Buying for children can be a thankless task, they hate their school uniform and do everything they can to avoid wearing it. But on the other hand, anything you buy them for casualwear is bound to be uncool, non-rad and totally yuck. And children’s clothing can be expensive too, especially once they hit the adolescent years and start to develop designer tastes.
There’s not a lot we can do to help you with the teenage spending drain, but before that, you can save yourself quite a lot of money by sensible purchasing and clothing management.
Buying with a Purpose:
- Kids outgrow trousers much more swiftly than they do strap overalls which can be adjusted for several months more. While they are small enough to wear what you buy, keep them in dungarees!
- If you can’t buy dungarees, remember that cuffed trousers and shirts can be uncuffed as your child grows, to give a longer wearing period before the garment is outgrown.
- Classic clothing like plain T-shirts and blue jeans both last longer and look good longer than faddy items.
- Buy a season in advance – pick up last season’s summer tops at knock-down prices in winter, and in summer, look out for long-sleeved tops and good jackets at bargain prices.
- If you have a teenager, particularly a girl, get her to resell her ‘old’ clothing via the local paper or ebay to fund new purchases – often girls will wear something for less than a season and it can still be resold for a reasonable price. Trendy T-shirts and tops will often sell fast.
- When buying second hand, look at all garments well, checking buttons, zippers, and seams and turn them inside out to spot stains and worn areas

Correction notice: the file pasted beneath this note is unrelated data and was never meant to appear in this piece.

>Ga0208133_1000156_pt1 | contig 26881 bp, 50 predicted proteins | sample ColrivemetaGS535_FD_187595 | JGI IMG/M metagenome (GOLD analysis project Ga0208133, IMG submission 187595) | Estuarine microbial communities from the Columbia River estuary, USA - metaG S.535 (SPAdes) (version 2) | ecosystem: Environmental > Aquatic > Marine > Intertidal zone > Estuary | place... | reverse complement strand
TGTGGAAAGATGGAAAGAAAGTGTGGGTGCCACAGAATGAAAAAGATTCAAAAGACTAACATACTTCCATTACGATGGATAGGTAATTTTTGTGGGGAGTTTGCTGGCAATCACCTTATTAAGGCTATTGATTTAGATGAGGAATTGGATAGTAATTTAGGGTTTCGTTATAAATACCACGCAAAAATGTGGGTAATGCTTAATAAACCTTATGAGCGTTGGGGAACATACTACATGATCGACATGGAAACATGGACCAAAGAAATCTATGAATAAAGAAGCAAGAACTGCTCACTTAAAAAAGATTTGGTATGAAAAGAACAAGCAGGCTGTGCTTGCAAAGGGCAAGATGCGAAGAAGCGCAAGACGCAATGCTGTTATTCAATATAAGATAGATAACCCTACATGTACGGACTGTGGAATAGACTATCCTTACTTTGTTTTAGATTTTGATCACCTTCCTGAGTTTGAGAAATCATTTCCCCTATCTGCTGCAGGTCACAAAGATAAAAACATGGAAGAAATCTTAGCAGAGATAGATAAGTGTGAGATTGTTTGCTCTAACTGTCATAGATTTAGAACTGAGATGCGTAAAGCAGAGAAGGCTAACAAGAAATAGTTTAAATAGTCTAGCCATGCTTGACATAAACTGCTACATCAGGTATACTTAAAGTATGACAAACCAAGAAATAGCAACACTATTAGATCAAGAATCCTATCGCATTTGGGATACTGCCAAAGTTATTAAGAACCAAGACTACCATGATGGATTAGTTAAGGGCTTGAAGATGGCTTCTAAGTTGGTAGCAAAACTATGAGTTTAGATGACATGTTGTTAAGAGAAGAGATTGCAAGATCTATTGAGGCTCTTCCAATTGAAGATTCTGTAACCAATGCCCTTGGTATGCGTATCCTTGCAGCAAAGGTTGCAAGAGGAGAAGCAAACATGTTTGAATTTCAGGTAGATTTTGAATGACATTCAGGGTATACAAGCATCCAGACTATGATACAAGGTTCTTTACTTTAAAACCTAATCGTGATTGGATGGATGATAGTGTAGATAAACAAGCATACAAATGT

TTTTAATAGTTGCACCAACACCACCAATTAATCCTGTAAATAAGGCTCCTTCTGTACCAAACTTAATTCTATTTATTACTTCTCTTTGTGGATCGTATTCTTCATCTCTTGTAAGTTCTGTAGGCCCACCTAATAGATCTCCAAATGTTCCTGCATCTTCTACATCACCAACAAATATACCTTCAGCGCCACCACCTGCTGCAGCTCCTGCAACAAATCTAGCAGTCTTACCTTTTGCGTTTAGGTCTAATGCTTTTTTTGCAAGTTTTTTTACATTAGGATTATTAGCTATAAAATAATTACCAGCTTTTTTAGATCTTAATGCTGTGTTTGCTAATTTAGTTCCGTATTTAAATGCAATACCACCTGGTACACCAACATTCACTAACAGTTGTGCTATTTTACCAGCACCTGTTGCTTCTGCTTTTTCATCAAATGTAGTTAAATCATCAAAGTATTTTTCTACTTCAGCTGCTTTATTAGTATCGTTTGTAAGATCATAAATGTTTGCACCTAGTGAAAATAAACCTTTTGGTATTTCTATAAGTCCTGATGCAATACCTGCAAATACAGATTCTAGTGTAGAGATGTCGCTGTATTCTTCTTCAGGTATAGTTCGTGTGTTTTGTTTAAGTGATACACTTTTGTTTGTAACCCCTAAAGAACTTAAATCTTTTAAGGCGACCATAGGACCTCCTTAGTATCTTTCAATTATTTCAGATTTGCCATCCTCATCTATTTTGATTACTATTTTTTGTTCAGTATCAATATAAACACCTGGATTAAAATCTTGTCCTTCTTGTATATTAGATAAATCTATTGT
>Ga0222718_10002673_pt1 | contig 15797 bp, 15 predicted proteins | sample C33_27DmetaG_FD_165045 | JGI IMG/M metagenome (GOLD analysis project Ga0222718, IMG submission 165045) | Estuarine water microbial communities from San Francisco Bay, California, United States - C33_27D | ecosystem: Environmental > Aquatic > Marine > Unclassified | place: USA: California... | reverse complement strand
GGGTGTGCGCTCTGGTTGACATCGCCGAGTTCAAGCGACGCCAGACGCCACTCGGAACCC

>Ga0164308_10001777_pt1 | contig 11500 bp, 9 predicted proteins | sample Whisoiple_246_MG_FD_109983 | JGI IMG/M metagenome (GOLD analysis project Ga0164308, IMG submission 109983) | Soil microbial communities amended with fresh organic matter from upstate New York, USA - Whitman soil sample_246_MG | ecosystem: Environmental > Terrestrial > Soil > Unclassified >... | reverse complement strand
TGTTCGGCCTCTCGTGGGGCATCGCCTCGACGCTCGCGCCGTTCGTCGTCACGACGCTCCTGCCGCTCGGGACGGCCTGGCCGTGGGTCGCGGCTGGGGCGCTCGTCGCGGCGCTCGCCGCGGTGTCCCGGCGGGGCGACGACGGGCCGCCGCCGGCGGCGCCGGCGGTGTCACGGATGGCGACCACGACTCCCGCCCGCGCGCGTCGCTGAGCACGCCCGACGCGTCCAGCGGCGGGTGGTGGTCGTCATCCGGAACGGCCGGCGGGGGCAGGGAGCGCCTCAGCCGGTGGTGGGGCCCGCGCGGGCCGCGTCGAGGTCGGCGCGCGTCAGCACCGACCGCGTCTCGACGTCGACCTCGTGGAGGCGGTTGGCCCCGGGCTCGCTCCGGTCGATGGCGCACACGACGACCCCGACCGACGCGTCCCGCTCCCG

Caring for Clothing:
If you hope to sell your children’s clothing second hand, you need to take care of it during its lifetime with you. So make sure you deal with any stains immediately and loosen any buttons or buckles that become tight – this keeps the garment in better shape for resale or for handing on to another child. Where possible, fold T-shirts and tops shop-style, rather than in half, as folding down the middle can exacerbate the tendency for cotton to lose its shape, folding sides to middle helps keep a garment’s form.
Form a Buying Consortium:
It sounds really upmarket, but all it means is that you’re buying bulk items: nappies and bibs for babies, T-shirts, polo-shirts and school trousers for kids, socks for teenagers, for say, twelve kids. You can find mums and dads who’d like to consortium buy through schools, sports clubs or youth clubs and by negotiating a group discount or making a bulk purchase, you can save up to 40% off the retail price for the item.